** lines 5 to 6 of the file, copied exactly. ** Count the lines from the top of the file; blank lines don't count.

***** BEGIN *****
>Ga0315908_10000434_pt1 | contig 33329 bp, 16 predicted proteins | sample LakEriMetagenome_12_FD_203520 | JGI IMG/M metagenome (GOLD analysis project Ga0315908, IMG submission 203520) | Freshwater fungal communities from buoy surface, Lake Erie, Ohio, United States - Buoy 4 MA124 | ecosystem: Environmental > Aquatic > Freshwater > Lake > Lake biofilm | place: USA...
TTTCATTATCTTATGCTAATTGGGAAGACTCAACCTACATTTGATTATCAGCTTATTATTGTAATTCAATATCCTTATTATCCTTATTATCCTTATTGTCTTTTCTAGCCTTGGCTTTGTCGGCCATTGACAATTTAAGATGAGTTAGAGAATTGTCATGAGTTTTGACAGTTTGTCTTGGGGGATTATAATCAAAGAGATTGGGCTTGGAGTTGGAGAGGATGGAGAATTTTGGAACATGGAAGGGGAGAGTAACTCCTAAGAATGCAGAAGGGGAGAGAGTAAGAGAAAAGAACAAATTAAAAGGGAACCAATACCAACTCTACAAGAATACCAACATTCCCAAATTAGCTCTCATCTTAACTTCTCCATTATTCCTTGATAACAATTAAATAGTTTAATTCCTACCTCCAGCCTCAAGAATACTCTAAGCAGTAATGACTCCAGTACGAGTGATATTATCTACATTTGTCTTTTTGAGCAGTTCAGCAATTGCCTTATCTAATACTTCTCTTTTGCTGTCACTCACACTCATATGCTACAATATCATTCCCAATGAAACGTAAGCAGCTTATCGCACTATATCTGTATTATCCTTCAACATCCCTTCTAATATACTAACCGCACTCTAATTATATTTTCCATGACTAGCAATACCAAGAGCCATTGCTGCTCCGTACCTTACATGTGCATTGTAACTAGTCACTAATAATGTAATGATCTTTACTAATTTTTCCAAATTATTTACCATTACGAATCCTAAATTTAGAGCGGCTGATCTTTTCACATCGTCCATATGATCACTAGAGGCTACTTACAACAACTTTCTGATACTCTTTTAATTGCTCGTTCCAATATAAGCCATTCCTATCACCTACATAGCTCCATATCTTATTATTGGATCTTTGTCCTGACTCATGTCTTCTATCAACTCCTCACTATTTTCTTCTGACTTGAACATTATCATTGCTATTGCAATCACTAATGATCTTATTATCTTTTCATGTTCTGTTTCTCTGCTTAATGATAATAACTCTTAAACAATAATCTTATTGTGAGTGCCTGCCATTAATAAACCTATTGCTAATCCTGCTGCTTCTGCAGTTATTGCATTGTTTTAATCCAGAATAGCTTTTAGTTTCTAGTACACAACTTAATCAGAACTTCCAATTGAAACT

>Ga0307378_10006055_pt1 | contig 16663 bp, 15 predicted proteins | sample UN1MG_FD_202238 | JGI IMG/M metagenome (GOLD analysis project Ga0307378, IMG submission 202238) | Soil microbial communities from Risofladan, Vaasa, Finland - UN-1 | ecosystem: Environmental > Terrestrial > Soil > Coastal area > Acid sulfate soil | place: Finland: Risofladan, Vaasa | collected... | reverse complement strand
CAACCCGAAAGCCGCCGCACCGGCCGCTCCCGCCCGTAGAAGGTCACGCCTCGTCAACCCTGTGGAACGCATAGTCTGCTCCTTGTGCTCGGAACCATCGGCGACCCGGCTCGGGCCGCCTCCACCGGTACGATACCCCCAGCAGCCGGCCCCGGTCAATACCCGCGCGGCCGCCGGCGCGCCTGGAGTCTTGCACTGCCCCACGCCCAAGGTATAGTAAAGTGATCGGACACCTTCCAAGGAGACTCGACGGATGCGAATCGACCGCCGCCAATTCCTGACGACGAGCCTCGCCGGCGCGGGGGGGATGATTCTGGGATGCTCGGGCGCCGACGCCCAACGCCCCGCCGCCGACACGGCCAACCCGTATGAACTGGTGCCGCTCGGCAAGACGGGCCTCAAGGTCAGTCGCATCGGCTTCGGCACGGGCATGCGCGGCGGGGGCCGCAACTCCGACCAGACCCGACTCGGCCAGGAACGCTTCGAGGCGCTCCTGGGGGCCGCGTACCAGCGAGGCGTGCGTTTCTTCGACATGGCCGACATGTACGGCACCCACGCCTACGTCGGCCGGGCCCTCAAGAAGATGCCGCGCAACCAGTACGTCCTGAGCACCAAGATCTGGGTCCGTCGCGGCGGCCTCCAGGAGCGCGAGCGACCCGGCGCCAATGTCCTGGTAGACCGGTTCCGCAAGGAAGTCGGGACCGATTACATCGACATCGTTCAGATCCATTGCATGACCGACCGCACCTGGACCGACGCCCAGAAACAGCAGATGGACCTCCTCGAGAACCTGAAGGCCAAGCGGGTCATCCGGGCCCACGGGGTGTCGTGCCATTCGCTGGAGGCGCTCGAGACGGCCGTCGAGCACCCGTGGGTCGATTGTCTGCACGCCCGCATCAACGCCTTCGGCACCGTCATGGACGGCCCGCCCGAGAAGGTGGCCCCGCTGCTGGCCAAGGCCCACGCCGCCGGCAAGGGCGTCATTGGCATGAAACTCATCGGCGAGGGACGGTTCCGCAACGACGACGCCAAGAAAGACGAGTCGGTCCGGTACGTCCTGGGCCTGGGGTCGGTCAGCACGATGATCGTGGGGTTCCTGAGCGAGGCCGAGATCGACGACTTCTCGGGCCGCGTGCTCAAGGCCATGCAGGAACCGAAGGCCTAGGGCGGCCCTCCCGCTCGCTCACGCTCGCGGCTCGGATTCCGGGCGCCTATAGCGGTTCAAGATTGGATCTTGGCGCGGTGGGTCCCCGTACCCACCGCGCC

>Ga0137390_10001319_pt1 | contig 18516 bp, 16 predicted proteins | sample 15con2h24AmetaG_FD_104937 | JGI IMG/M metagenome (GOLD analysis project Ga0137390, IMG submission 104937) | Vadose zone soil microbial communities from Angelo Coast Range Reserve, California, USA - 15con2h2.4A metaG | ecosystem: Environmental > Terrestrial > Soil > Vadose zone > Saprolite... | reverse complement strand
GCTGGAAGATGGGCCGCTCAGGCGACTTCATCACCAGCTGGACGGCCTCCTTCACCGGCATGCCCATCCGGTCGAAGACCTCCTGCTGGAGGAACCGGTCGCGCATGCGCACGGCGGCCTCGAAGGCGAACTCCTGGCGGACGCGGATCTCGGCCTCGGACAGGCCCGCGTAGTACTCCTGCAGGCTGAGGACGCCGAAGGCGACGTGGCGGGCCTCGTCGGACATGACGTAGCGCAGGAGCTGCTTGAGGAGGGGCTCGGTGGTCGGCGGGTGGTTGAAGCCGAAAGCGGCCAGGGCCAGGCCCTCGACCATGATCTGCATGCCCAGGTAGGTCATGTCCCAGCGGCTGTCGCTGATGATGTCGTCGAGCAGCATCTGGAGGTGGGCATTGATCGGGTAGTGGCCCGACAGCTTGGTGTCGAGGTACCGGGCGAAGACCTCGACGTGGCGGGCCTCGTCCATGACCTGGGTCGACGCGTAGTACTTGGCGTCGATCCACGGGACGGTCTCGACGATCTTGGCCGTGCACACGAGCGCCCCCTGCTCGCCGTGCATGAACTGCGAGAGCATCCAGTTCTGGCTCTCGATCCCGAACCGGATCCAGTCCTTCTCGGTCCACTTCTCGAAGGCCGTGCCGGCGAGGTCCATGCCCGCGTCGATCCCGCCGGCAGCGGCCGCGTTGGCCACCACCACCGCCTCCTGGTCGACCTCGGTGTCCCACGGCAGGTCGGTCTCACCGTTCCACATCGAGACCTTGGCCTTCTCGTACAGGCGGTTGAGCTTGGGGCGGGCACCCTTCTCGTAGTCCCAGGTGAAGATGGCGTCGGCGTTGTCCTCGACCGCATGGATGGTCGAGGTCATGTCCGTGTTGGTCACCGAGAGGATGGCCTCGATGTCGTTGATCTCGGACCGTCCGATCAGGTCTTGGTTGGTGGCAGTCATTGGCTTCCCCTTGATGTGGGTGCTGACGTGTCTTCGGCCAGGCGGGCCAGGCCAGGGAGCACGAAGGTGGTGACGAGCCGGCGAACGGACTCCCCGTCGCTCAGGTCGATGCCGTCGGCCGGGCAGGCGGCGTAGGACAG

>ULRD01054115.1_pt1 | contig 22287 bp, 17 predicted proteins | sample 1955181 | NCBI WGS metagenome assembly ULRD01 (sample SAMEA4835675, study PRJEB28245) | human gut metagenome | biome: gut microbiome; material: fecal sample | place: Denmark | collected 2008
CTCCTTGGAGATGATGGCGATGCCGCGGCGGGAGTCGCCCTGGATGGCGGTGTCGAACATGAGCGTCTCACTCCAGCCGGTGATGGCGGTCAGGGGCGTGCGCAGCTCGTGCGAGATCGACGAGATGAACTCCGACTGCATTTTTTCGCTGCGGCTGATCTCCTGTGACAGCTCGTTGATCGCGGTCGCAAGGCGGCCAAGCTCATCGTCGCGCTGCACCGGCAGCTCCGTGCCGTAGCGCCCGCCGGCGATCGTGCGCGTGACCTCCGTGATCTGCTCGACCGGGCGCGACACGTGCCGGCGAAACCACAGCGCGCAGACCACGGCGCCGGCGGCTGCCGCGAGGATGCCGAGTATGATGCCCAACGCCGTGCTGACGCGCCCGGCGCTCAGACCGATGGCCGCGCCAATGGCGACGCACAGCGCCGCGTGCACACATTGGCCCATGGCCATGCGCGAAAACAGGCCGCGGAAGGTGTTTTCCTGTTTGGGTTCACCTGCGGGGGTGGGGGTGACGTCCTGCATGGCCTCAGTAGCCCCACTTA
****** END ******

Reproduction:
>Ga0137390_10001319_pt1 | contig 18516 bp, 16 predicted proteins | sample 15con2h24AmetaG_FD_104937 | JGI IMG/M metagenome (GOLD analysis project Ga0137390, IMG submission 104937) | Vadose zone soil microbial communities from Angelo Coast Range Reserve, California, USA - 15con2h2.4A metaG | ecosystem: Environmental > Terrestrial > Soil > Vadose zone > Saprolite... | reverse complement strand
GCTGGAAGATGGGCCGCTCAGGCGACTTCATCACCAGCTGGACGGCCTCCTTCACCGGCATGCCCATCCGGTCGAAGACCTCCTGCTGGAGGAACCGGTCGCGCATGCGCACGGCGGCCTCGAAGGCGAACTCCTGGCGGACGCGGATCTCGGCCTCGGACAGGCCCGCGTAGTACTCCTGCAGGCTGAGGACGCCGAAGGCGACGTGGCGGGCCTCGTCGGACATGACGTAGCGCAGGAGCTGCTTGAGGAGGGGCTCGGTGGTCGGCGGGTGGTTGAAGCCGAAAGCGGCCAGGGCCAGGCCCTCGACCATGATCTGCATGCCCAGGTAGGTCATGTCCCAGCGGCTGTCGCTGATGATGTCGTCGAGCAGCATCTGGAGGTGGGCATTGATCGGGTAGTGGCCCGACAGCTTGGTGTCGAGGTACCGGGCGAAGACCTCGACGTGGCGGGCCTCGTCCATGACCTGGGTCGACGCGTAGTACTTGGCGTCGATCCACGGGACGGTCTCGACGATCTTGGCCGTGCACACGAGCGCCCCCTGCTCGCCGTGCATGAACTGCGAGAGCATCCAGTTCTGGCTCTCGATCCCGAACCGGATCCAGTCCTTCTCGGTCCACTTCTCGAAGGCCGTGCCGGCGAGGTCCATGCCCGCGTCGATCCCGCCGGCAGCGGCCGCGTTGGCCACCACCACCGCCTCCTGGTCGACCTCGGTGTCCCACGGCAGGTCGGTCTCACCGTTCCACATCGAGACCTTGGCCTTCTCGTACAGGCGGTTGAGCTTGGGGCGGGCACCCTTCTCGTAGTCCCAGGTGAAGATGGCGTCGGCGTTGTCCTCGACCGCATGGATGGTCGAGGTCATGTCCGTGTTGGTCACCGAGAGGATGGCCTCGATGTCGTTGATCTCGGACCGTCCGATCAGGTCTTGGTTGGTGGCAGTCATTGGCTTCCCCTTGATGTGGGTGCTGACGTGTCTTCGGCCAGGCGGGCCAGGCCAGGGAGCACGAAGGTGGTGACGAGCCGGCGAACGGACTCCCCGTCGCTCAGGTCGATGCCGTCGGCCGGGCAGGCGGCGTAGGACAG